efe-epaWashington

President Donald Trump on Tuesday accused cities failing to cooperate with US immigration authorities of endangering Americans by releasing "thousands of criminal aliens" who - he says - should be deported.

Trump met at the White House with lawmakers and federal and state officials to discuss sanctuary cities - some 200 US cities and counties that do not allocate funds to pursuing illegal immigrants and refuse to inform federal authorities of the immigration status of people who are detained or arrested by law enforcement.

"In many cases they are very bad actors. We have gang members, we have predators, rapists, killers - a lot of bad people," Trump said, adding that sanctuary cities are "causing a lot of problems for this country" by protecting "bad actors" and even aiding "hardened criminals" at the expense of "innocent Americans."

"It's so basic. It's called law and order and safety and we're going to have it in our country," Trump said. "Sanctuary cities are dangerous and we're going to take care of the problem."

The designation sanctuary cities includes major US cities such as New York and Chicago, as well as the entire state of California.

Trump said that "California put innocent Americans at the mercy of hardened criminals, hardened murderers in many cases," adding that Democrat lawmakers have opposed bills to withhold federal funds from sanctuary cities.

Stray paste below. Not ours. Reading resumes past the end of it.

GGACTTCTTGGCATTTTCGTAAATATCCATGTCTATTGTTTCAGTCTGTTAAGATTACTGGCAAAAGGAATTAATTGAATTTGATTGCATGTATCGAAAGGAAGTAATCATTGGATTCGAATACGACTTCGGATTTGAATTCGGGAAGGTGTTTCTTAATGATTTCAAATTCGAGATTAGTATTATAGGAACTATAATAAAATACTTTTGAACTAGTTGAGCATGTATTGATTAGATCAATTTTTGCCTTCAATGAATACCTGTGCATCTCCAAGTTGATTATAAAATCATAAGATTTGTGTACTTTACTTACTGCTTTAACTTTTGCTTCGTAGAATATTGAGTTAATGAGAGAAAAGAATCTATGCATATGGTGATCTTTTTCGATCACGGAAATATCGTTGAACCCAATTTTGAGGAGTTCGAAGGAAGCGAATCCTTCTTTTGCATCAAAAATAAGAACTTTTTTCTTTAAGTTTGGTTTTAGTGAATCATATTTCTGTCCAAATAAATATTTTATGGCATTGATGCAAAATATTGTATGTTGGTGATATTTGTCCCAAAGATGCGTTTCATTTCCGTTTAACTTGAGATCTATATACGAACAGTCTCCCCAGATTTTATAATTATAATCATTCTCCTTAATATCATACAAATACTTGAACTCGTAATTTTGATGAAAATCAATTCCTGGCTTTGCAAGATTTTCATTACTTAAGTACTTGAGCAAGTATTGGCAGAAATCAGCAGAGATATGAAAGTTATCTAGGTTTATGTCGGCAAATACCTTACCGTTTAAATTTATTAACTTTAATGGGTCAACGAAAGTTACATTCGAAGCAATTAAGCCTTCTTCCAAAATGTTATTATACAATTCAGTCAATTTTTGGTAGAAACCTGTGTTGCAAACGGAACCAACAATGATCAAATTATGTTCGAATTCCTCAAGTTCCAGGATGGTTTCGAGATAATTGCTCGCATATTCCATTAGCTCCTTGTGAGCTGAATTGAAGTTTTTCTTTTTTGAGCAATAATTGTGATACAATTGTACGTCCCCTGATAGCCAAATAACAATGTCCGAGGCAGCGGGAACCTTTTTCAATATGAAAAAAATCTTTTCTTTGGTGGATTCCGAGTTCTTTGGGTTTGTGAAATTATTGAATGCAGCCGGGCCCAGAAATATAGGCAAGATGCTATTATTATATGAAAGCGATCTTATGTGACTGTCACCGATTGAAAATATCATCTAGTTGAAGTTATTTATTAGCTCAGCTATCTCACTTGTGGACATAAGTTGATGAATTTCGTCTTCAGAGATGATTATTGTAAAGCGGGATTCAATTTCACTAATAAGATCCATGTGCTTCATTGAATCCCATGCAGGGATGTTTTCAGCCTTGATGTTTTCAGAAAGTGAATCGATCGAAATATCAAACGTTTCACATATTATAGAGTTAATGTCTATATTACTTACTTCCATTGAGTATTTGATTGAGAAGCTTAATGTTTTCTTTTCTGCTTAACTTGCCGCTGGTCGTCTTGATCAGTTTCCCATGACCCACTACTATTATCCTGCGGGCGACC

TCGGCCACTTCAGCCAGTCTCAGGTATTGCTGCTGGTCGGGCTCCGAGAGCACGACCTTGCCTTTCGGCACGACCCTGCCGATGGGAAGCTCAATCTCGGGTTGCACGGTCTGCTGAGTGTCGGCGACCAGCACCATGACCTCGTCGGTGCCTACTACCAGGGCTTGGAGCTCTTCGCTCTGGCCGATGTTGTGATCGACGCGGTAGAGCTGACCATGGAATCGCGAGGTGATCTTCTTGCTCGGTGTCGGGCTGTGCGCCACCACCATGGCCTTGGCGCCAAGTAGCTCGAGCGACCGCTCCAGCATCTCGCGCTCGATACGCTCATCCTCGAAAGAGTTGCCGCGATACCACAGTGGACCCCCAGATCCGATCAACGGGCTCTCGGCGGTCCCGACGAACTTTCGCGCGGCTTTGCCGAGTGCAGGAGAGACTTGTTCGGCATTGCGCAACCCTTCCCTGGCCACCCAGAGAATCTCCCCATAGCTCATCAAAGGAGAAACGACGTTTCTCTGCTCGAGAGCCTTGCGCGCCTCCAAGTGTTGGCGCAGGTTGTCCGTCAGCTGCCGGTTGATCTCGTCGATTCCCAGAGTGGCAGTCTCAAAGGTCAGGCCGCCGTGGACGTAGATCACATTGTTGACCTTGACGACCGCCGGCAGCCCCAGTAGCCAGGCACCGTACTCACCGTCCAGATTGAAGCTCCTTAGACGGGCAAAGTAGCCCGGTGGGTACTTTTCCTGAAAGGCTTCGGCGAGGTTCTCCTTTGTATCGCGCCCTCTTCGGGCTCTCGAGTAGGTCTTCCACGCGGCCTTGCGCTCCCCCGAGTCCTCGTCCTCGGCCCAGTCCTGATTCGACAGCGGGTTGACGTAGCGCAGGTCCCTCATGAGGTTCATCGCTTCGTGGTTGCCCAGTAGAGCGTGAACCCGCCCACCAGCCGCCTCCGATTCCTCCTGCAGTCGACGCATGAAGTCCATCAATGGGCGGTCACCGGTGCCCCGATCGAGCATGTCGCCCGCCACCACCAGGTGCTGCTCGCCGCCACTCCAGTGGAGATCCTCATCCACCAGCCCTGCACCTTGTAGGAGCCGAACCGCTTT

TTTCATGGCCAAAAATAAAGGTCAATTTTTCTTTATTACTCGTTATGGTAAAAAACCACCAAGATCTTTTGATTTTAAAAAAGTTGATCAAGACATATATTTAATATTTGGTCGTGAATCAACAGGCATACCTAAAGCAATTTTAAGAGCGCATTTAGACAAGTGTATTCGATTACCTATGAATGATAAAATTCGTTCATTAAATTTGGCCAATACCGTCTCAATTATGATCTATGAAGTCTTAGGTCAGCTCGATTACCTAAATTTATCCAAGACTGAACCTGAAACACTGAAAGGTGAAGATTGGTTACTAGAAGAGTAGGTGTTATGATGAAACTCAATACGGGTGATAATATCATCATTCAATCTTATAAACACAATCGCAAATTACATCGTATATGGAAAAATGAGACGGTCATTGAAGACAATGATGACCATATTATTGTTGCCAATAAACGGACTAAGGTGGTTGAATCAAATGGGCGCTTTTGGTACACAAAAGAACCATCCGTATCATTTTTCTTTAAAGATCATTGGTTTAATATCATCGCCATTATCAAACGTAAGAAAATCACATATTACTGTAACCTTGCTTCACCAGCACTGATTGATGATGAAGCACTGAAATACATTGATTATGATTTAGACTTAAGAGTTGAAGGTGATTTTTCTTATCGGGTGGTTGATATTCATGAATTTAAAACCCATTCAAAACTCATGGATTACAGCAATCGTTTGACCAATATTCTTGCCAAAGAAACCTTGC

Those funds - for example - are used to upgrade the equipment available to police, but Trump tried to halt the distribution of that money via an executive order that last October a federal judge in Chicago nullified by ruling that the president cannot decide on municipal budgets.

"Democrats' priority is to protect criminals, not to do what's right for our country," Trump said. "My priority and the priority of my administration is to serve, protect and defend the citizens of the United States."

Trump said he was sure that soon a bill would move forward in Congress that would allow federal funds for the affected jurisdictions to be curtailed, a piece of legislation that has been pushed by some of the Republican lawmakers invited to the White House on Tuesday including Sen. Tom Cotton of Arkansas and Rep. Michael McCaul of Texas.

US Attorney General Jeff Sessions, who also attended the roundtable, said that what sanctuary cities are doing "is a knife in the heart of the partnerships and cooperative relationships between our state and local officers."